As long as , the DFT accurately represents the sampled frequency response of the input signal and there is no distortion. Nevertheless, for , the DFT spectrum is no longer its actual sampled frequency domain representation and there will be aliasing in time domain. Obviously, common sense also dictates that taking DFT of a truncated input signal () should produce inaccurate results.

A major implication of this periodic extension is that sequence shifts for DFT purpose actually result in circular shifts. Assume in the above Figure. Then, a right shift of will knock the last sample at position out of the observation window to the new position . Moreover, it will bring the last sample from its previous extension at inside the observation window to . Conceptually, this is nothing but a circular shift within the window as discussed in the post on transforming a signal. This DFT observation window is shown as red dotted lines within to .

DFT Approximation of the Actual Spectrum

A natural question at this stage is: how well does the DFT — a sampled frequency function of a sampled time domain signal — approximates the underlying Fourier transform — a continuous frequency function of a continuous time domain signal? An initial guess is that it is not much accurate because the continuous Fourier transform is an integral from to while the DFT is a finite sum.

The actual answer is that this approximation is quite well. However, there are two possible sources of error.

[Truncation error] Clearly, any signal that does not have a finite length must be truncated to accommodate finite length of the DFT.
[Aliasing error] According to sampling theorem, the sample rate must be at least twice than the maximum frequency contained in . Aliasing can occur if the signal is not band-limited.

In the article on the concept of frequency, we discussed that every real signal occupies an infinite amount of bandwidth, as a signal cannot be limited in both time and frequency domains. To avoid truncation errors, a signal must be time-limited which makes its spectrum unlimited causing aliasing errors arise. To avoid aliasing errors, a signal must be band-limited with a sufficient sample rate, but such a signal cannot have finite duration causing truncation errors.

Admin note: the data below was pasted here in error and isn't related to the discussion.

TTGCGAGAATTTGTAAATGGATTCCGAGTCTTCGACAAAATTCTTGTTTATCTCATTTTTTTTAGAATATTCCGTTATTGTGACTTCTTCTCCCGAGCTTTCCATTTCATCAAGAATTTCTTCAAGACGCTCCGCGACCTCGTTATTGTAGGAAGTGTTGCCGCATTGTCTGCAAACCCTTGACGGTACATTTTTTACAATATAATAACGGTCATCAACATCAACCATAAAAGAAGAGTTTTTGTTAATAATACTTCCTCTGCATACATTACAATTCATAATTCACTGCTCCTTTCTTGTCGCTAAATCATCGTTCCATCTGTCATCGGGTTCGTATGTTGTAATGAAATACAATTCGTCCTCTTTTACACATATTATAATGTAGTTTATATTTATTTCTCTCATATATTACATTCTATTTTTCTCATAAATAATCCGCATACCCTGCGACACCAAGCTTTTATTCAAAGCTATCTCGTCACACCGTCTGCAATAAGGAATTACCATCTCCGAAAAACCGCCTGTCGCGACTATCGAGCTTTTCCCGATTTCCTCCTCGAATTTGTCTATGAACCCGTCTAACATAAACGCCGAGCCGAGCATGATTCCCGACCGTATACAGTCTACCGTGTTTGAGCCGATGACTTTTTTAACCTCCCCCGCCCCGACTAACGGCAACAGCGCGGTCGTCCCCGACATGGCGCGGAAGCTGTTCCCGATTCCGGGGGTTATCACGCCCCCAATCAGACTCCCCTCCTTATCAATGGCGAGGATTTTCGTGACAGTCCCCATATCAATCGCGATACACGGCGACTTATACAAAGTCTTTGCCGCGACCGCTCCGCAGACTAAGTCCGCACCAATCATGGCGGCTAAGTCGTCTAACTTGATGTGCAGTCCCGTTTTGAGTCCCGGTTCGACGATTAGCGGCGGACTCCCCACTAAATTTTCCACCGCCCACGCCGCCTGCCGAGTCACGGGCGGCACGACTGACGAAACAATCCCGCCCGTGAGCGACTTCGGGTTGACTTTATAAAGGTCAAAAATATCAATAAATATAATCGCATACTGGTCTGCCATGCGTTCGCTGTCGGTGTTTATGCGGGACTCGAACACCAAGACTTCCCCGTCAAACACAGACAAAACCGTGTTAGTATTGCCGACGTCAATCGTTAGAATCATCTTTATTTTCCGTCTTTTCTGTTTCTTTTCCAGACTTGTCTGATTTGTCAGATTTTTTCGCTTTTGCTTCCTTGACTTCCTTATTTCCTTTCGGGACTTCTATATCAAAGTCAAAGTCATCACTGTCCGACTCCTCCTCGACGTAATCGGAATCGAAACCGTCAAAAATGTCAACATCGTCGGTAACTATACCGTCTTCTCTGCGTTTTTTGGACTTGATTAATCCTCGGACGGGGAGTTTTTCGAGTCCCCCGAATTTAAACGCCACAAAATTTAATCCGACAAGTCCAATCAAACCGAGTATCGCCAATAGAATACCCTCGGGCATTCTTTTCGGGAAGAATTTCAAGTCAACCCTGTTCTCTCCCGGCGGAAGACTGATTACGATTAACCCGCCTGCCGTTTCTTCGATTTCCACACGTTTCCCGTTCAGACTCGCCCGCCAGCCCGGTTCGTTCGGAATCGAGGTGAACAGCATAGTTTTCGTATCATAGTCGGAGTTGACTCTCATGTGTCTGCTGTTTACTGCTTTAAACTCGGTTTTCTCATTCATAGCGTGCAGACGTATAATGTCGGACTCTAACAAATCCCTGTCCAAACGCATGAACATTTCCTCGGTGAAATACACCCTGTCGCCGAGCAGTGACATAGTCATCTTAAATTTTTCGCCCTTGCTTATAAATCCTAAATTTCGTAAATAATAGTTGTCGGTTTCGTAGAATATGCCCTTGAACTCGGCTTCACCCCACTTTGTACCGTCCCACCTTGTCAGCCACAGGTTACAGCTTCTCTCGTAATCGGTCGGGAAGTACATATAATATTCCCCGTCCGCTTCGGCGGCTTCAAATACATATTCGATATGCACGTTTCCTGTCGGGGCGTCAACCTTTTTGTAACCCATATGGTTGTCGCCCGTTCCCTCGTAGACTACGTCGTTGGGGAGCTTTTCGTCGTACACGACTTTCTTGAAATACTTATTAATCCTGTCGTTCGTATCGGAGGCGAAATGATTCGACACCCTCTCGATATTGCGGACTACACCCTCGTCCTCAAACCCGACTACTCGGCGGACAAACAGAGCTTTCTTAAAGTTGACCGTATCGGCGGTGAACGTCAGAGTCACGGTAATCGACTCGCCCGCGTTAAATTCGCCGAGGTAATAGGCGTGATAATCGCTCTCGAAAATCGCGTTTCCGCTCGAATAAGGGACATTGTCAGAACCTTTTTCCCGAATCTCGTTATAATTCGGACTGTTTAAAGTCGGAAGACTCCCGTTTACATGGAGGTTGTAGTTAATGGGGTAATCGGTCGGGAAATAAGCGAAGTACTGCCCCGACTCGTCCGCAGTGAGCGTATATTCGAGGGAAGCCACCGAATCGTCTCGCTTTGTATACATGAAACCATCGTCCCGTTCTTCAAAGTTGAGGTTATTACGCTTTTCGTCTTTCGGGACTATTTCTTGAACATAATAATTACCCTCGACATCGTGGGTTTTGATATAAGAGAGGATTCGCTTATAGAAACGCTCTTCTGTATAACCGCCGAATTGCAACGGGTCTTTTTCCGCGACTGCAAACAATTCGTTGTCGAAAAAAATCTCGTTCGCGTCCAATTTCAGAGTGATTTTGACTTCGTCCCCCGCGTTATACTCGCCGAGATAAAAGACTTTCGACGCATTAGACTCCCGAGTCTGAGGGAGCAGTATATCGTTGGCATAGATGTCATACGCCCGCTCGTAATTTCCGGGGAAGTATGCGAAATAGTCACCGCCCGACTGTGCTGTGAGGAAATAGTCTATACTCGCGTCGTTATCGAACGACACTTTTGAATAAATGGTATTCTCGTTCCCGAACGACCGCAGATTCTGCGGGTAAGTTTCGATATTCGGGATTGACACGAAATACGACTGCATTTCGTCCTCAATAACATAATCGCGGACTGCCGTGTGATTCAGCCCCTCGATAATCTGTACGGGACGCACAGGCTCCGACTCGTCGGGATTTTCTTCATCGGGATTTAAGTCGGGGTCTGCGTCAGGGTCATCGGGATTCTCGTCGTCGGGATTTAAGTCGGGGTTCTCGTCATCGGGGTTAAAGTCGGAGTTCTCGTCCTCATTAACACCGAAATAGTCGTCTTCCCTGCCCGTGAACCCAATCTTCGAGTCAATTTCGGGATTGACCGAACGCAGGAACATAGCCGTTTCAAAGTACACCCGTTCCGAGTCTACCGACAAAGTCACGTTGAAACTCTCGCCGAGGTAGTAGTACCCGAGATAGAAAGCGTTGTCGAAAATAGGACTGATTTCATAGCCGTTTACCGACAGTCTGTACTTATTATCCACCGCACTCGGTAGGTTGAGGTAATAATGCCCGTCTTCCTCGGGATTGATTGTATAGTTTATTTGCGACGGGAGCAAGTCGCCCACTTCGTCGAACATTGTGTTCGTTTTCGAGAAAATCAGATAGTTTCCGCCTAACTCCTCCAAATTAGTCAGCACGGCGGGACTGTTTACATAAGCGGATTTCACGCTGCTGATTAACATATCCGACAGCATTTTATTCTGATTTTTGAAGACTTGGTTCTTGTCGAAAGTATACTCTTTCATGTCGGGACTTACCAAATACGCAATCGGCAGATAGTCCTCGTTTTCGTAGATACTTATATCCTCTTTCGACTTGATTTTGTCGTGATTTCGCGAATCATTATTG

For many cases of practical interest, the amount of these errors is tolerable: with a reasonably band-limited signal that means having very small energy outside a certain frequency band, we can make the signal time-limited and sample it with an adequate sampling rate. That makes the DFT a great tool for analyzing real continuous-time signals.

Fast Fourier Transform (FFT)

A Fast Fourier Transform (FFT) is neither another type of Fourier transform, nor an approximation to the DFT. An FFT is just a faster method of computing the DFT of a signal by exploiting redundancy in DFT equations. In fact, it was FFT that made the Fourier analysis possible for majority of signal processing applications. For example, if FFT of a signal with length takes 1 second on a computing device, the DFT on the same platform will take approximately 28 hours!

It is then no surprise that FFT is described as "the most important numerical algorithm of our lifetime". In this text, we will not derive the exact FFT formulation and instead will use a software routine to compute the FFT when required. In Matlab, for example, the command fft() serves this purpose.